February 20, 2023
As evidenced by our latest annual cybersecurity report, network-attached storage (NAS) devices attract an outsized number of attacks. An average NAS device is targeted hundreds of times more often than the average computer of smartphone.
Overall, NAS devices make up a very small proportion of devices: device intelligence data on 1.7 billion consumer devices shows that just 0.02% are NAS devices, which makes it even more astounding that network attached storage devices are targeted by over 10% of all threats.
No Such Thing as a Secure NAS?
Western Digital (WD) devices make up around half of all NAS devices in our data set and attract relatively few threats, but when we talk about overall threats to connected consumer devices, WD NAS devices are still targeted by a large number of attacks. Note: the two charts below show the top 25 brands by overall threats, which is why smaller NAS brands are not represented.
Now, if we look at network-attached storage devices, we’ll see that 97% of threats target just 5 device brands: Synology, QNAP, Seagate, Western Digital, and ASUSTOR.
The chart above does not take into account the number of devices in the data set, so we can look at the NAS device threat index to determine which brands of NAS are the relatively most, and least, secure.
Even though ASUSTOR NAS devices attract a small percentage of threats overall, its small device population makes it the most attacked NAS device brand. Western Digital devices have the lowest threat index among NAS device brands, making it the relatively safest of the most popular brands. Nevertheless, the overall brand threat index does show that Western Digital devices are still targeted a lot more often than the average connected device in a consumer’s home.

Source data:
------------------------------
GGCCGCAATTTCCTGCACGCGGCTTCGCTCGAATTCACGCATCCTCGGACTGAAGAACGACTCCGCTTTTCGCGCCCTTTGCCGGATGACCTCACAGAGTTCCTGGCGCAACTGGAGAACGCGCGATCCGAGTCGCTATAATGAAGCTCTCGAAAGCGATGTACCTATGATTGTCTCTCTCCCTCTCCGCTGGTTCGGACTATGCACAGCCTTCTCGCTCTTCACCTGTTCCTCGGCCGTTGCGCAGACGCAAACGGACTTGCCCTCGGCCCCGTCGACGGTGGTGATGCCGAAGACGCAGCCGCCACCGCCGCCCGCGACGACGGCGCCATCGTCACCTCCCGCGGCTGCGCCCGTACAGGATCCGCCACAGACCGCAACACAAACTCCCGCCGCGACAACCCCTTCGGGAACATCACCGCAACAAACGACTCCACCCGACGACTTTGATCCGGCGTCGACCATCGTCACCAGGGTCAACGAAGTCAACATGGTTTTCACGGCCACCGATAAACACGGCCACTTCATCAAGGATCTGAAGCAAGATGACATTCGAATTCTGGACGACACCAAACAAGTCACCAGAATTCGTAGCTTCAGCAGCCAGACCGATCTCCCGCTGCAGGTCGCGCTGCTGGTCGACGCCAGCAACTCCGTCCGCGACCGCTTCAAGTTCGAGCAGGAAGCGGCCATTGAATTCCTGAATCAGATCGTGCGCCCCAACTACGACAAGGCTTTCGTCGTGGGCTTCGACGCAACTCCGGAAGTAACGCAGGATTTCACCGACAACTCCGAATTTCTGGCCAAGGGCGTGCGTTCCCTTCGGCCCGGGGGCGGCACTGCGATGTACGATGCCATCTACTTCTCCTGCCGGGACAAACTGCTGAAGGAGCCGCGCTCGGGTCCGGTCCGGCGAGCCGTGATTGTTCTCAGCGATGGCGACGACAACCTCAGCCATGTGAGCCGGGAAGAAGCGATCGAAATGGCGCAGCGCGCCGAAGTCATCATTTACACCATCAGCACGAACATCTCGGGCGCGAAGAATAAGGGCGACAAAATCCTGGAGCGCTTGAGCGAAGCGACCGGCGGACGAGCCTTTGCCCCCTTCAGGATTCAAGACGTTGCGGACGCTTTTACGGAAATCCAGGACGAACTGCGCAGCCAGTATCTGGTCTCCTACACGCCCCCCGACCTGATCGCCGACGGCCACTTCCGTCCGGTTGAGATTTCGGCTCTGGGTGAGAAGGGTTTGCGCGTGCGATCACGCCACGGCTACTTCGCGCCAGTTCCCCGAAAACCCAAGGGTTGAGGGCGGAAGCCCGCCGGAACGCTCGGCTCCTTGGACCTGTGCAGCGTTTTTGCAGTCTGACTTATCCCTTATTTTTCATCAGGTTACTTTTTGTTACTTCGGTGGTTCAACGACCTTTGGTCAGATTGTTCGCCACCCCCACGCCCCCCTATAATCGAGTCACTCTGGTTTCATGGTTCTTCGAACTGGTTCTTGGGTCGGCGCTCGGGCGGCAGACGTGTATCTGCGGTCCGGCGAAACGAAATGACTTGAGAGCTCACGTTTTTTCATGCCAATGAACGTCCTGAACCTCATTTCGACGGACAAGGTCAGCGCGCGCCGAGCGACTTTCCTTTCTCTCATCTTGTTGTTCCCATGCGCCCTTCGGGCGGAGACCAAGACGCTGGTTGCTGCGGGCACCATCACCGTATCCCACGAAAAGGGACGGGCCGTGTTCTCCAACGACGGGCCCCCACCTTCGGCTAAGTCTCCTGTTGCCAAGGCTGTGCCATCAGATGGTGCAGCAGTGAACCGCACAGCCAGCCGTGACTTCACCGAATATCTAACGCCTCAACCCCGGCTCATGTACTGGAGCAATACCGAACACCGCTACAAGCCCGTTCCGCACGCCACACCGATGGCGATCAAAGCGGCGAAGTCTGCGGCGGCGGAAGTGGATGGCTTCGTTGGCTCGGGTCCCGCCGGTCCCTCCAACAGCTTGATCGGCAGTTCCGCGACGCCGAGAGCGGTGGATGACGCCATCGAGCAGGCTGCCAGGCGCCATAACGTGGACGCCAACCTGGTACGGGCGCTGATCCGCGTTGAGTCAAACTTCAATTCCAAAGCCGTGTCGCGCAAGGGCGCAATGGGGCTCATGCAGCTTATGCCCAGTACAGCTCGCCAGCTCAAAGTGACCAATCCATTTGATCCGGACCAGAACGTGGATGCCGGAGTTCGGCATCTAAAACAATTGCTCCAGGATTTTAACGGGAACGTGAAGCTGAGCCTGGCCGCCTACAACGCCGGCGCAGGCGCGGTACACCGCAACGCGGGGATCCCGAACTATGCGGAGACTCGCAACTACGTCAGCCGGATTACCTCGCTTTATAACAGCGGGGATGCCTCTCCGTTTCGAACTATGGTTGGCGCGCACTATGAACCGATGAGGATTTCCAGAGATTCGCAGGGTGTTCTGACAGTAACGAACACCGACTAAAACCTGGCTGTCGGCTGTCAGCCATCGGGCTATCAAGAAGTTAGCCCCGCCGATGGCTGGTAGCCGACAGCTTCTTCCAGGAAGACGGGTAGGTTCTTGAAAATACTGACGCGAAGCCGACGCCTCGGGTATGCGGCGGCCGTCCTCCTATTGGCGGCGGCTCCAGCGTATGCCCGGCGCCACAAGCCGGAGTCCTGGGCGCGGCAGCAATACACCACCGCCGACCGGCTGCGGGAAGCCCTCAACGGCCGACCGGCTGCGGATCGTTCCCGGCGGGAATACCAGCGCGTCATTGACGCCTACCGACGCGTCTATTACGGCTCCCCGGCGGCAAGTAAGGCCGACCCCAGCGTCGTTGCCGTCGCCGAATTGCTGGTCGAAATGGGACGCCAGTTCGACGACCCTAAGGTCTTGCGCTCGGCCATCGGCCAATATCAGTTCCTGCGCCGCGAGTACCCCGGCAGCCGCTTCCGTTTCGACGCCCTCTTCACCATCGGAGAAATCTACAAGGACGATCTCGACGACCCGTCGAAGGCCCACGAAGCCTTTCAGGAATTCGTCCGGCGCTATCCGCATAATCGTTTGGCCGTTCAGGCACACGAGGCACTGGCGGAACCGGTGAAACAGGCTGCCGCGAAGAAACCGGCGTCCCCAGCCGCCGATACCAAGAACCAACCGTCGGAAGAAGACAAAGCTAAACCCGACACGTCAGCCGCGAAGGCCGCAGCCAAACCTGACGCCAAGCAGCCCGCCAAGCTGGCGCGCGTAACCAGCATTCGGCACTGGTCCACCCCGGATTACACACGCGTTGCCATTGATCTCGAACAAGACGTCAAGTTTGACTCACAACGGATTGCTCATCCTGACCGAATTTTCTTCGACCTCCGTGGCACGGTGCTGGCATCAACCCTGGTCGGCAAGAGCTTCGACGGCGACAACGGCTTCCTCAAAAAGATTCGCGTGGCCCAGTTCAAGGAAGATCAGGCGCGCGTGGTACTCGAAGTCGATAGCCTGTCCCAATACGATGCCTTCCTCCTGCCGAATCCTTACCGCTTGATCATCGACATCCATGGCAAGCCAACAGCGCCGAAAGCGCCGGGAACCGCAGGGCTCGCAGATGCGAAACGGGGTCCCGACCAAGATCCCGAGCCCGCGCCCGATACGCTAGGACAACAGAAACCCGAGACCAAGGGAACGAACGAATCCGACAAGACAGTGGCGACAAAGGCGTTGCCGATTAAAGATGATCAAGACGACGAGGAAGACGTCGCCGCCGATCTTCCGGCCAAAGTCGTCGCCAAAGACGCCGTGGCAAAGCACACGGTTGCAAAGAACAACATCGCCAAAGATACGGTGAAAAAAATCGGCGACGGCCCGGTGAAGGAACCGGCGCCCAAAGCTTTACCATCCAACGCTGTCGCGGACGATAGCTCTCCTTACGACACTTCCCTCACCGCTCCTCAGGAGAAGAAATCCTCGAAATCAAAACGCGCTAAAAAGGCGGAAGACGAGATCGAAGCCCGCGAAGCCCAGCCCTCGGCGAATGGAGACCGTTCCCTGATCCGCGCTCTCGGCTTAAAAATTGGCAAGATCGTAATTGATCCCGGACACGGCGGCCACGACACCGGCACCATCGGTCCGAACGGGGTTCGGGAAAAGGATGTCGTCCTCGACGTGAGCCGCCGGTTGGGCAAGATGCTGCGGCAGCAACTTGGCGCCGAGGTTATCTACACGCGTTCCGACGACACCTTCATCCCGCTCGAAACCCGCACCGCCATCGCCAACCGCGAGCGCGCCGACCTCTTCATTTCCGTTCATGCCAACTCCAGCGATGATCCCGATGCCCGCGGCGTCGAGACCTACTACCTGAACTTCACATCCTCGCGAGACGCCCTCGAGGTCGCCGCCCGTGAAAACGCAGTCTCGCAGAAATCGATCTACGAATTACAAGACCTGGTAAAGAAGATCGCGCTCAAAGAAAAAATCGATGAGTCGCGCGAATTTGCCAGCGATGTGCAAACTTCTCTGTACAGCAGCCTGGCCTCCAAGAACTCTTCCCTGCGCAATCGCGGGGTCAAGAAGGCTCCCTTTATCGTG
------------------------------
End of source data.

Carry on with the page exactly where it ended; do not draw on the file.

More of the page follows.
Why Aren’t NAS Devices More Secure?
There are a few reasons why NAS devices are targeted so often:
- NAS devices are often configured to make them more susceptible to attacks: they need to have ports opened for the owner to access data when away from home. With ports 8080 and 443 open, NAS devices are easily noticed by attackers.
- Users usually have to approve firmware upgrades, which adds significant delays to the patching process.
How CUJO AI Sentry Protects Every Device in the Home
CUJO AI Sentry is a machine-learning multi-layered cybersecurity solution that uses a combination of industry-leading threat intelligence and real-time analysis to block novel threats to all consumer devices on a protected network.
As most threats to IoT, including NAS, devices come from disreputable IP addresses, Sentry offers a few very efficient methods of protection. Our algorithms combine the highest quality threat intelligence sources with our real-life threat data from millions of Sentry deployments to block malicious attempts to remotely access NAS devices from disreputable IP addresses. Another protective layer prevents compromised NAS devices from participating in botnets or DDoS attacks.
On average, Sentry stops 8,112 threats every minute, 10.3% of which target network-attached storage devices. The largest network service providers partner with CUJO AI to provide their end-users (i.e., ISP customers) with robust AI-driven cybersecurity. Visit the ISP security hub for more data reports, articles, and useful insights.
NAS Brand Security
Asustor NAS Security
Seagate NAS Security
QNAP NAS Security
Synology NAS Security
Western Digital NAS Security
More Data About Device Security – In the Report
Download the full consumer device cybersecurity report 2023 for more information about NAS and other device type security trends. To see a collection of articles and reports related to network service provider security, visit the ISP security hub.